What the Cavs should do if the lockout ends

2 Comments

It wasn’t the best year for the Cavaliers. After finishing with the best regular-season record in the NBA for the second consecutive season in 09-10, the Cavaliers had the longest losing streak in NBA history and finished with the league’s second-worst record in 2010-11. In between the two seasons, Decisions were made.

The Cavs’ 2010-11 season was an abomination, but there’s now a light at the end of the tunnel. Thanks to mid-season trade that sent Mo Williams to Los Angeles and forced the Cavs to eat the remainder of Baron Davis’ contract, the Cavs got the Clippers’ 1st-round pick, which turned into the #1 overall pick and Duke guard Kyrie Irving. The Cavs took Texas forward Tristan Thompson with the #4 pick, who they hope will become a Ben Wallace clone. Here’s what the Cavs can do to bounce back from last season:

1. Find an offensive identity:

The Cavs were bad at everything last season, but their offense was slightly more pathetic than their defense, so we’ll start there. The Cavaliers found out the hard way that Mo Williams is a lot worse at scoring when LeBron James isn’t setting him up with wide-open threes, and Ramon Sessions spent most of his time dribbling the air out of the basketball and recklessly driving to the rim for much of the season. Antawn Jamison got his usual empty stats by firing up long jumpers or twisting shots in the paint whenever he got the opportunity to, but he was neither an efficient scorer or willing passer. The team didn’t pass the ball well, they had no way of getting to the rim, and they were never able to score effectively in transition.

The team got noticeably better offensively when Baron Davis took over — for all the crap Baron takes, he is a true point guard and offensive leader, and he helped the Cavs end the season on a (relatively) high note. (Also, Baron made his threes at a stunningly high clip after being traded last season.) With Davis staying, #1 overall pick Kyrie Irving playing lead guard as well (I think they can co-exist on the court for stretches — Irving is more of a scorer, and Baron is really a passer at heart), and Anderson Varejao coming back to give them a player who can actually finish a pick-and-roll, the Cavs have a chance to build a real, live offense next season. Those help prevent record-long losing streaks.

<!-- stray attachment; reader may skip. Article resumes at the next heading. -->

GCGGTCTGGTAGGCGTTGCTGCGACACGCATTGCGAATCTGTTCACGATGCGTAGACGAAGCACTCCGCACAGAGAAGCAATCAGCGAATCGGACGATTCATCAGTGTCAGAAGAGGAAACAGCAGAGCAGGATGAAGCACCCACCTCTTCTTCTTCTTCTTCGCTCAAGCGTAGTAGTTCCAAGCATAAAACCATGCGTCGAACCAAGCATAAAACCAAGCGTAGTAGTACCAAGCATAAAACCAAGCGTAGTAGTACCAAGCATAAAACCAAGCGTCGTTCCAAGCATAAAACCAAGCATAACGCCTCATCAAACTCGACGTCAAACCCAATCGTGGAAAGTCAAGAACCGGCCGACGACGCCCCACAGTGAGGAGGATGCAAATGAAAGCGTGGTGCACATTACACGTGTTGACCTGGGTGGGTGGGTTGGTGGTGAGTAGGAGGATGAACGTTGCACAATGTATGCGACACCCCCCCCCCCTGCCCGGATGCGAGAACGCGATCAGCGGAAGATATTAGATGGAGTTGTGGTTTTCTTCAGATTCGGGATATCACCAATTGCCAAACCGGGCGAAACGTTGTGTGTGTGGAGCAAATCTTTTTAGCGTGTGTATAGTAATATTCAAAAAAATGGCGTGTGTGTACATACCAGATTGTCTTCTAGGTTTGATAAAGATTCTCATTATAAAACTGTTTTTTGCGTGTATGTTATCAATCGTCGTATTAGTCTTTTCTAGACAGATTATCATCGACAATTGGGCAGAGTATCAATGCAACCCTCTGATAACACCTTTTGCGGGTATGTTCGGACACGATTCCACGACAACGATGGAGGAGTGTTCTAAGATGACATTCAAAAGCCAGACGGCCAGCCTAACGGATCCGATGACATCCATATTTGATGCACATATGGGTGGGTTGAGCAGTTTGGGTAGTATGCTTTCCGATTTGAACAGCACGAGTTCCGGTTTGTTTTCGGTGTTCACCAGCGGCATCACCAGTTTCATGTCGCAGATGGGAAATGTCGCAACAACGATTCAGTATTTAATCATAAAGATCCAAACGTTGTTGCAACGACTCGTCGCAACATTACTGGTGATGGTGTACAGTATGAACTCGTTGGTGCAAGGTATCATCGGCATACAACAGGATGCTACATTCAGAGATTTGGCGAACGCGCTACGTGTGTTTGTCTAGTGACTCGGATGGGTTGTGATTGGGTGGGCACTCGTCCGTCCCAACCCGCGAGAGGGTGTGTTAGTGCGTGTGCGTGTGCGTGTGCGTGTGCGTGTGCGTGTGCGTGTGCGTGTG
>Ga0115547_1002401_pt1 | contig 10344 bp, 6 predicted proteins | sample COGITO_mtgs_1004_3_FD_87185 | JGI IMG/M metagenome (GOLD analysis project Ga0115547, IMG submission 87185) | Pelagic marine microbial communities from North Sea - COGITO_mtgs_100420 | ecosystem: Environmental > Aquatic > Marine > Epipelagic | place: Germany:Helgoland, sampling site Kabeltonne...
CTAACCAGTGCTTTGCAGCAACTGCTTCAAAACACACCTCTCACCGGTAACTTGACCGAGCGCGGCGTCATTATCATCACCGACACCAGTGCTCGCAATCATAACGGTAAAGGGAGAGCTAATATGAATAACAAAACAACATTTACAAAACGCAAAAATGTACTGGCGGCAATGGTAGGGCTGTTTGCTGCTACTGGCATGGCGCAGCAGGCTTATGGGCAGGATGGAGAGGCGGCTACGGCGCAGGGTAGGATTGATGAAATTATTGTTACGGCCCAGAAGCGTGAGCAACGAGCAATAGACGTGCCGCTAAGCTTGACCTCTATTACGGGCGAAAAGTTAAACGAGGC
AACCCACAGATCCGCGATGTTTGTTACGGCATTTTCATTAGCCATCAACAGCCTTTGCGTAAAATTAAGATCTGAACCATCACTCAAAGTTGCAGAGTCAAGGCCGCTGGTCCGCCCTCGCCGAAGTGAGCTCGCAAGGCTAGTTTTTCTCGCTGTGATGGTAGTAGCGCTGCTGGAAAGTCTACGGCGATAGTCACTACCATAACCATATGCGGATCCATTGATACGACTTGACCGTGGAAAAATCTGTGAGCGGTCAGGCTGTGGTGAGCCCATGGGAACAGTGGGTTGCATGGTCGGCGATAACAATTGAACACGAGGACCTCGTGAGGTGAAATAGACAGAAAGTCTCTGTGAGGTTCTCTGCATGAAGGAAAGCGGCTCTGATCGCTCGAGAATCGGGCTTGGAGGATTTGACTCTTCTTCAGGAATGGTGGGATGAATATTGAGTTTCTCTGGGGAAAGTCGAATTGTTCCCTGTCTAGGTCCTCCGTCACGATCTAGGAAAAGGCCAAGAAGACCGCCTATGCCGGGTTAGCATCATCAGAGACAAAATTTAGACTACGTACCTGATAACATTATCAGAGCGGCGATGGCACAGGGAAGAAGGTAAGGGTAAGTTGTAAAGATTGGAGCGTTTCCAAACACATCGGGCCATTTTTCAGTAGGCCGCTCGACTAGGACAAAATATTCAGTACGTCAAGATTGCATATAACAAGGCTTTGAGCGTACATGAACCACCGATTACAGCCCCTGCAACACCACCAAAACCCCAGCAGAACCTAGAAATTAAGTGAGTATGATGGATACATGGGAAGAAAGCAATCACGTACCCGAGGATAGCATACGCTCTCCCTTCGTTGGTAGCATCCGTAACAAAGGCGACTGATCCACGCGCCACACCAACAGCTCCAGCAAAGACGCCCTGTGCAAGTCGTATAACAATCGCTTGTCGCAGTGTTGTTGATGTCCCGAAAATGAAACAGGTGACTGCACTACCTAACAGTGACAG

2. Get Varejao and Thompson working together

Varejao was the Cavaliers’ best player before he got hurt last season. He doesn’t put up big numbers, but he moves relentlessly without the ball, is one of the best defensive power forwards in the league, and actually did a great job when asked to play out of position and guard centers last season. He was also stunningly competent making jumpers and drives from the high post, which may or not continue next season.

For reasons that are, frankly, beyond my comprehension, the Cavaliers chose Texas forward Tristan Thompson with the #4 pick instead of Lithuanian 7-footer Jonas Valanciunas, who seems very similar to Thompson, except that he is four inches taller, won’t be playing next season, and appears to be better at basketball than Thompson. In any case, the Cavaliers took Thompson and Varejao is one of their few untouchable players, so one hopes that the Cavaliers have some sort of plan in place for how a Thompson/Varejao frontcourt pairing is going to work on both ends of the floor. Both players are power forwards defensively who are capable of playing decent defense at the center position, and both are true centers offensively.

We’ll see if Byron Scott can make this work — if he can, it’ll provide a much-needed boost to a defense that was absolutely pathetic last season. If nothing else, maybe Thompson and Varejao’s blue-collar playstyle can encourage some of their teammates to start taking pride in the way they defend.

3. Be Patient.

It’s not going to happen overnight for the Cavs, even after the two top-5 picks. Cavalier fans are going to have to be patient. More importantly, the management is going to have to be patient. Look at the Sonics/Thunder, who drafted their franchise player, were very bad for a season, drafted another semi-franchise player, were very bad for another season, and then got another top-3 pick to build around. Once the Thunder made a few good trades and signings to stock their roster with quality role players, they instantly became a contender without needing to spend big money or pull off a blockbuster trade.

Likewise, the Bulls patiently built around Derrick Rose by bringing in a defensive wizard, a rotation filled with quality role players, and didn’t make a big-ticket free agency signing until they were sure they were ready to start contending. (And, to be honest, the Boozer signing hasn’t done nearly as much for the Bulls as the team’s defensive schemes or “bench mob” has.)